Apple Patents A New Kind Of Mouse With Force Sensors, Haptic Feedback
As shown in the biography-movie about Steve Jobs and Bill Gates, Pirates of the Silicon Valley, some graduate students invented the idea of simple mouse and took the idea to Xerox Research Centre in Palo Alto. To the students’ disappointment, Xerox executives ridiculously rejected their idea saying: “You want to use computers with something called mouse?”
Steve Jobs had another appointment with Xerox on the same day, and he saw the students carrying a small mouse fretting. He asked them to tell him about their idea, and that’s how Apple introduced a mouse in their desktop computers.
But that was back in 20th century. Apple has recently filed a new patent application titled “Force Sensing Mouse,” which is about a new kind of mouse having more features like force sensors and haptic feedback. The mouse varies its output on the basis of force exerted on the buttons and provides feedback accordingly.
The mouse utilizes sophisticated hardware and sensors to learn how hardly the button is pressed. This is done by using cantilever beam and strain gauge that input the amount of voltage according to the force exerted by the user. This voltage then generates a particular control signal.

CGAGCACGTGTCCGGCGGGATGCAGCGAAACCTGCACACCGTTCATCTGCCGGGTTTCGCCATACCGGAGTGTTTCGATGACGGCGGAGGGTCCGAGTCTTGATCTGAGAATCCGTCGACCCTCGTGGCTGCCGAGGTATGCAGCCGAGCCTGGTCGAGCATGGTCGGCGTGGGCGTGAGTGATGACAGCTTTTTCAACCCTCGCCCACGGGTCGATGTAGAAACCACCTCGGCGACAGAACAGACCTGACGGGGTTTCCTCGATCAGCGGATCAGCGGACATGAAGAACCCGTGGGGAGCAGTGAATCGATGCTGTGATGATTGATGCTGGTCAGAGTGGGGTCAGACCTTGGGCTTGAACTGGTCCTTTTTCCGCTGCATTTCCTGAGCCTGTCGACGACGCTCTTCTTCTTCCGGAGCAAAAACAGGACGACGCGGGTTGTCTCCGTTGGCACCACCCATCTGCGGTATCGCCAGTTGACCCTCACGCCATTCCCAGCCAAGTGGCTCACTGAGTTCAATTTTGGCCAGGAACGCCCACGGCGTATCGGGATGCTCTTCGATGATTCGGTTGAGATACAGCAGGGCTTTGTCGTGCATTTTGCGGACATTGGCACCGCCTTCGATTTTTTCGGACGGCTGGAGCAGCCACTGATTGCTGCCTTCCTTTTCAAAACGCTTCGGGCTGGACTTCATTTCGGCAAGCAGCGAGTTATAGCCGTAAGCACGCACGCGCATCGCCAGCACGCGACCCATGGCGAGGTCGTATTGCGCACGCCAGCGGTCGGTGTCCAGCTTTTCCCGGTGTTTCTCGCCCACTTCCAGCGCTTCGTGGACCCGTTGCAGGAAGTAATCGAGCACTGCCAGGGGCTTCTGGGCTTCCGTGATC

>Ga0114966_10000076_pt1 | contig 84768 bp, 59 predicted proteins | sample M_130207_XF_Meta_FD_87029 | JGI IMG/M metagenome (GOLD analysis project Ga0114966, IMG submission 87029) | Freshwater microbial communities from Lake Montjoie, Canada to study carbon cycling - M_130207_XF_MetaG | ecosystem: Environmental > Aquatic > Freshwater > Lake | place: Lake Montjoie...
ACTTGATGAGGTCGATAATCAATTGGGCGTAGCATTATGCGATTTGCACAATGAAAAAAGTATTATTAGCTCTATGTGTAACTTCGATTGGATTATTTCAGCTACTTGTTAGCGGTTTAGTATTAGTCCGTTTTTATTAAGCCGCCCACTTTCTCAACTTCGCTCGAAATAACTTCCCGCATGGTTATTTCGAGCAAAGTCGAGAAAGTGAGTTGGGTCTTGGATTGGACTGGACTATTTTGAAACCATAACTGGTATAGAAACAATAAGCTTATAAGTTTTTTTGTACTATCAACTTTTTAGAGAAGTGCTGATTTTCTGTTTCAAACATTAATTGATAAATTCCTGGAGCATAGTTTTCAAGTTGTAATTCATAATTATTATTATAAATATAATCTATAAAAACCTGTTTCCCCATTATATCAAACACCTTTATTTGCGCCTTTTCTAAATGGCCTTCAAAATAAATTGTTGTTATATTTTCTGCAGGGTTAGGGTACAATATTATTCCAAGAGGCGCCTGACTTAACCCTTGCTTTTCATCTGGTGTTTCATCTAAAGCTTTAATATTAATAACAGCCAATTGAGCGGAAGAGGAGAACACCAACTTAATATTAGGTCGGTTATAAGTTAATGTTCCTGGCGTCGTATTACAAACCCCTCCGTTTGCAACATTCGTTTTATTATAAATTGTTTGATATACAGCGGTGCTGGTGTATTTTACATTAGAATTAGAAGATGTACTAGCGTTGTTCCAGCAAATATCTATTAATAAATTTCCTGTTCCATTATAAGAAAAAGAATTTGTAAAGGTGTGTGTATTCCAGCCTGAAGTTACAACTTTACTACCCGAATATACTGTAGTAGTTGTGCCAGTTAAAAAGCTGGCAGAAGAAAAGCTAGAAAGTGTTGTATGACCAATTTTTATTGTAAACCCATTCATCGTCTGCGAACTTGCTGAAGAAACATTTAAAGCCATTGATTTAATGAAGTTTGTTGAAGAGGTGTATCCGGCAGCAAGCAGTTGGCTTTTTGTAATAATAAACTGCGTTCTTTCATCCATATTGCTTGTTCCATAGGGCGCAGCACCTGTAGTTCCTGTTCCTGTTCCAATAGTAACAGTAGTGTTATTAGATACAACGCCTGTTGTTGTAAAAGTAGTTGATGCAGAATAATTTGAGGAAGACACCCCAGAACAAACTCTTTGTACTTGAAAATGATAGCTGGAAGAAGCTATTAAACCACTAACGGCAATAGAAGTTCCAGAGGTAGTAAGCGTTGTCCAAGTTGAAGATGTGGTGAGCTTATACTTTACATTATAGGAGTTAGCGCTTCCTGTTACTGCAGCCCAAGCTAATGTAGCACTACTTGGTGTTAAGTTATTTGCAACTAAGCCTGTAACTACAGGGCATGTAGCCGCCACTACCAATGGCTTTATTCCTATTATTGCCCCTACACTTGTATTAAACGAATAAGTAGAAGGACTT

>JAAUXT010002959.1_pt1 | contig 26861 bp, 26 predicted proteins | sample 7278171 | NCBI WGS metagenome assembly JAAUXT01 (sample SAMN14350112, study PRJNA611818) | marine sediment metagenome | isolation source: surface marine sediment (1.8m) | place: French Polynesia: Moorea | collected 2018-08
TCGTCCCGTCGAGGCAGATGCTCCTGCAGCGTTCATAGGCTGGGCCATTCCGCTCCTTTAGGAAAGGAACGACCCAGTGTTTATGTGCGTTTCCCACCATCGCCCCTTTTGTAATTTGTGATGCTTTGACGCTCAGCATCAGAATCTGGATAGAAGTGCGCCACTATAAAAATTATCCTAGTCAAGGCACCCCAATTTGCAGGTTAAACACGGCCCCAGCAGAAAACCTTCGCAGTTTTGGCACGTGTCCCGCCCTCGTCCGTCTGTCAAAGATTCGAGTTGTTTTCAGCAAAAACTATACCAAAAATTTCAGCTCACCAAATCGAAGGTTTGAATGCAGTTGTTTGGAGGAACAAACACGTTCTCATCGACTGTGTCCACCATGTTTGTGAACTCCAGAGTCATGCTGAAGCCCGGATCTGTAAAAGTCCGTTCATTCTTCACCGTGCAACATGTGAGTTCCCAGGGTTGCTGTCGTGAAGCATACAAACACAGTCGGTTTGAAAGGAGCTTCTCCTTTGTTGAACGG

Haptic feedback is provided by using an electromagnet inside the mouse’s body such that it hits the top button when it is activated. In some embodiments, embedded vibration motors or other feedback mechanisms are placed in more than one positions to provide more personalized feedback.
This mouse eliminates the double-click concept. To select a folder or an icon, the user exerts a small force by moving the cursor over the icon. By exerting the second level of force, the user can open the app or folder while getting feedback in line with the force exerted. So the user is able to select, navigate and open folders or applications with one-button press.
Moreover, the mouse also senses where the button is pressed. A button press is divided into three categories, namely “left force,” “right force” and “middle force.” The user can press (exert force) on the left, right or middle of the button performing different operations for each press.
Apple gave the example of flight simulator in which the left, right or middle forces are used as plane’s directional controls — pitch, yaw and roll, while the amount of force applied determines the speed or amplitude of movement.
It is unknown whether Apple is working on a new mouse or not. This mouse seems more interesting than the simple mice we use. It also provides greater control and helps in multitasking. But getting constant feedback for every click can be a pain. We can judge more about the mouse once it is released.